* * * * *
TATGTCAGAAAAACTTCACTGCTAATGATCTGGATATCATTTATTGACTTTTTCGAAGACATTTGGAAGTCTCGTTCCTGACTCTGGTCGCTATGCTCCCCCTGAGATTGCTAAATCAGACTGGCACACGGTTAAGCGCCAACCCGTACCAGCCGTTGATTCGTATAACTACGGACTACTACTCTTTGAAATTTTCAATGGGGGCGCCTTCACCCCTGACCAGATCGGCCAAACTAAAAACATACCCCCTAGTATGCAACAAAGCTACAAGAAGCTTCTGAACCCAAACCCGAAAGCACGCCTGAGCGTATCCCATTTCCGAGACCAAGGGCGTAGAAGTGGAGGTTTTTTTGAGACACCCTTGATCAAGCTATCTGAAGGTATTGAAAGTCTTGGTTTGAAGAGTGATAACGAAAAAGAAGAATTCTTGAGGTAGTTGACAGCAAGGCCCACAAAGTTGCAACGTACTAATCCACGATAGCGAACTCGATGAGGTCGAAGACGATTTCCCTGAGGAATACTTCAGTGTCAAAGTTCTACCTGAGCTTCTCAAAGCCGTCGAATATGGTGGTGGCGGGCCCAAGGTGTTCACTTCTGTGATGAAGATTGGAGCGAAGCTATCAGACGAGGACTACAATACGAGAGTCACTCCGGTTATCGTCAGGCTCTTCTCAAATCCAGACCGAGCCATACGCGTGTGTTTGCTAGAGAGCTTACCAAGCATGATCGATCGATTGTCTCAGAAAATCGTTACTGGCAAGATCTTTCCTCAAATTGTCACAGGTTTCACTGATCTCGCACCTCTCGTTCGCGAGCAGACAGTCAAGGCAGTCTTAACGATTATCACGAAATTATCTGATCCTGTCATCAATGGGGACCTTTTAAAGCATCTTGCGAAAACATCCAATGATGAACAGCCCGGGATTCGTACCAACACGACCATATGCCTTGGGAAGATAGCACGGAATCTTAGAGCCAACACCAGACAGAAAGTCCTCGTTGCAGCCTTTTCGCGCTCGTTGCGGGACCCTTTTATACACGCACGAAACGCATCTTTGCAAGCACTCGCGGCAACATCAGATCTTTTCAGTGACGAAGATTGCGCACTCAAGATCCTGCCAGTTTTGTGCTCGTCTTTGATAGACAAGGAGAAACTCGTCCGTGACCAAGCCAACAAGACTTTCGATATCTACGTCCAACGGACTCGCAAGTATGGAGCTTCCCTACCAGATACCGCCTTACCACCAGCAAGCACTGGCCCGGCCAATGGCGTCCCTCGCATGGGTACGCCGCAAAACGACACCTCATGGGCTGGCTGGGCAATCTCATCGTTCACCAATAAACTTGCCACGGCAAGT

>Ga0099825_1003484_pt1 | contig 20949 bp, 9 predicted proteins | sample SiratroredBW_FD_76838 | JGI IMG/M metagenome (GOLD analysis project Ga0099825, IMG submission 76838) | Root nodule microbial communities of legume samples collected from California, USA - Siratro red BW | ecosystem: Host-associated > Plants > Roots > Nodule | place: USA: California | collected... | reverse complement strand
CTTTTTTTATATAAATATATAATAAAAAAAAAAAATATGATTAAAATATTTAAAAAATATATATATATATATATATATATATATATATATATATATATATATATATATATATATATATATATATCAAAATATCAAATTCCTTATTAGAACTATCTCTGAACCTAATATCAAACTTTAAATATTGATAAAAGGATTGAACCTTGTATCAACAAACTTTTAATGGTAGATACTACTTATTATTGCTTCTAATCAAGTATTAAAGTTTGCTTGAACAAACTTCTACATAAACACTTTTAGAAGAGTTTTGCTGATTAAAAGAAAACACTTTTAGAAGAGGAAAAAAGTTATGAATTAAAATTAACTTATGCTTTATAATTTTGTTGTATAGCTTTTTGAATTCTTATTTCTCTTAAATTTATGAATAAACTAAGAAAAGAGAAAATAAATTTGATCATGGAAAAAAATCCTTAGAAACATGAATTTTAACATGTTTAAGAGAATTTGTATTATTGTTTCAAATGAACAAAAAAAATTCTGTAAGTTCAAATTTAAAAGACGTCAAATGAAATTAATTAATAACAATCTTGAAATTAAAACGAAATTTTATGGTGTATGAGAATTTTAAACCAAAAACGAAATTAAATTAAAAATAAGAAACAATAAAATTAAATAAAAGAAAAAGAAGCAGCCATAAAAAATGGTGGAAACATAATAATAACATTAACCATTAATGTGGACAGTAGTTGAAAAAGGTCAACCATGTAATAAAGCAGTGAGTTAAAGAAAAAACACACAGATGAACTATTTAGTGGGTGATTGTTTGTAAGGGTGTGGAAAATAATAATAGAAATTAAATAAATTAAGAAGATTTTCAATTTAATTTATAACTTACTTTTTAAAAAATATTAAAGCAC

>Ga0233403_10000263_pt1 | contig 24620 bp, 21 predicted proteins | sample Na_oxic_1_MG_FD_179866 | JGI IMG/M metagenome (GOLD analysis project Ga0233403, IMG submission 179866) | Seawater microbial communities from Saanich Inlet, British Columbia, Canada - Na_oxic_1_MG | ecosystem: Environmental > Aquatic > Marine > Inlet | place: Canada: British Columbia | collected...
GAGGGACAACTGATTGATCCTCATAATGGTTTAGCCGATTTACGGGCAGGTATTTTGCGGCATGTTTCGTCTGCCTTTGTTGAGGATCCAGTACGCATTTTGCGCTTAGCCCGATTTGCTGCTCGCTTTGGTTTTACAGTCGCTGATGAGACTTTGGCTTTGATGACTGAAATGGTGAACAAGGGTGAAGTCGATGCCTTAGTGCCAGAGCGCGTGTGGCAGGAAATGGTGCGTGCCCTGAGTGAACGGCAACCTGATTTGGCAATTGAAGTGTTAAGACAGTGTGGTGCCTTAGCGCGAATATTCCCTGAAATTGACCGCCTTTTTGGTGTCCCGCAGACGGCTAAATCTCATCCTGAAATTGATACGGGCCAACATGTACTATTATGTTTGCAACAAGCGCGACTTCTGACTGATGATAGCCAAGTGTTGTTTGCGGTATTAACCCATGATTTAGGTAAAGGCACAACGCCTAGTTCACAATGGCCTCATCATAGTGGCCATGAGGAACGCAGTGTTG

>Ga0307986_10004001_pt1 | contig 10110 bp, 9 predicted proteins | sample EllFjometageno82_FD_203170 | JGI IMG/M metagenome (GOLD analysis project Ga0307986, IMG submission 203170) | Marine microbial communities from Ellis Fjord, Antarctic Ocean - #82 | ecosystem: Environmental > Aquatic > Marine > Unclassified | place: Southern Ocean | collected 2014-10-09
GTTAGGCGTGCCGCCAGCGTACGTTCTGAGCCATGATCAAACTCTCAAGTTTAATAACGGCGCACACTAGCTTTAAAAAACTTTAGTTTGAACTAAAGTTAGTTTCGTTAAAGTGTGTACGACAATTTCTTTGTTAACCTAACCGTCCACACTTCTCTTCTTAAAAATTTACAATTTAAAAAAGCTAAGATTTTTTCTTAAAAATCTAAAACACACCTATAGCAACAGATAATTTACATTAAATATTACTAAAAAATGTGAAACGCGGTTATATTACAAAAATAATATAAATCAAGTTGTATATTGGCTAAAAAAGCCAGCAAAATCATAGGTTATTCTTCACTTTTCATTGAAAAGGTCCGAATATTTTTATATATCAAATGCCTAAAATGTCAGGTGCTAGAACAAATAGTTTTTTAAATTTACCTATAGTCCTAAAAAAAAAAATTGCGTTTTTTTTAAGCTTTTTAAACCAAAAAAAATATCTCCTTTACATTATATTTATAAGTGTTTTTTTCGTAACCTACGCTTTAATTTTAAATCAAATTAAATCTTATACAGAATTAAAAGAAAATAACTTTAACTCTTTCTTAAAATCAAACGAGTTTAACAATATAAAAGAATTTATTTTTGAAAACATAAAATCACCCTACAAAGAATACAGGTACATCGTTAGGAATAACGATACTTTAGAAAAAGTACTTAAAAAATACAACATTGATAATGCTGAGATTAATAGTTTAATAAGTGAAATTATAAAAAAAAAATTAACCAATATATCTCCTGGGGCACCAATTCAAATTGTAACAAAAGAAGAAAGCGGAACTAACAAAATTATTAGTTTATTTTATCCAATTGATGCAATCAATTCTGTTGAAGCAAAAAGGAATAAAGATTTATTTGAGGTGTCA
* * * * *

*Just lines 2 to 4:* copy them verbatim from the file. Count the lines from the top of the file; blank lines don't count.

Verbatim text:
>Ga0099825_1003484_pt1 | contig 20949 bp, 9 predicted proteins | sample SiratroredBW_FD_76838 | JGI IMG/M metagenome (GOLD analysis project Ga0099825, IMG submission 76838) | Root nodule microbial communities of legume samples collected from California, USA - Siratro red BW | ecosystem: Host-associated > Plants > Roots > Nodule | place: USA: California | collected... | reverse complement strand
CTTTTTTTATATAAATATATAATAAAAAAAAAAAATATGATTAAAATATTTAAAAAATATATATATATATATATATATATATATATATATATATATATATATATATATATATATATATATATATCAAAATATCAAATTCCTTATTAGAACTATCTCTGAACCTAATATCAAACTTTAAATATTGATAAAAGGATTGAACCTTGTATCAACAAACTTTTAATGGTAGATACTACTTATTATTGCTTCTAATCAAGTATTAAAGTTTGCTTGAACAAACTTCTACATAAACACTTTTAGAAGAGTTTTGCTGATTAAAAGAAAACACTTTTAGAAGAGGAAAAAAGTTATGAATTAAAATTAACTTATGCTTTATAATTTTGTTGTATAGCTTTTTGAATTCTTATTTCTCTTAAATTTATGAATAAACTAAGAAAAGAGAAAATAAATTTGATCATGGAAAAAAATCCTTAGAAACATGAATTTTAACATGTTTAAGAGAATTTGTATTATTGTTTCAAATGAACAAAAAAAATTCTGTAAGTTCAAATTTAAAAGACGTCAAATGAAATTAATTAATAACAATCTTGAAATTAAAACGAAATTTTATGGTGTATGAGAATTTTAAACCAAAAACGAAATTAAATTAAAAATAAGAAACAATAAAATTAAATAAAAGAAAAAGAAGCAGCCATAAAAAATGGTGGAAACATAATAATAACATTAACCATTAATGTGGACAGTAGTTGAAAAAGGTCAACCATGTAATAAAGCAGTGAGTTAAAGAAAAAACACACAGATGAACTATTTAGTGGGTGATTGTTTGTAAGGGTGTGGAAAATAATAATAGAAATTAAATAAATTAAGAAGATTTTCAATTTAATTTATAACTTACTTTTTAAAAAATATTAAAGCAC

>Ga0233403_10000263_pt1 | contig 24620 bp, 21 predicted proteins | sample Na_oxic_1_MG_FD_179866 | JGI IMG/M metagenome (GOLD analysis project Ga0233403, IMG submission 179866) | Seawater microbial communities from Saanich Inlet, British Columbia, Canada - Na_oxic_1_MG | ecosystem: Environmental > Aquatic > Marine > Inlet | place: Canada: British Columbia | collected...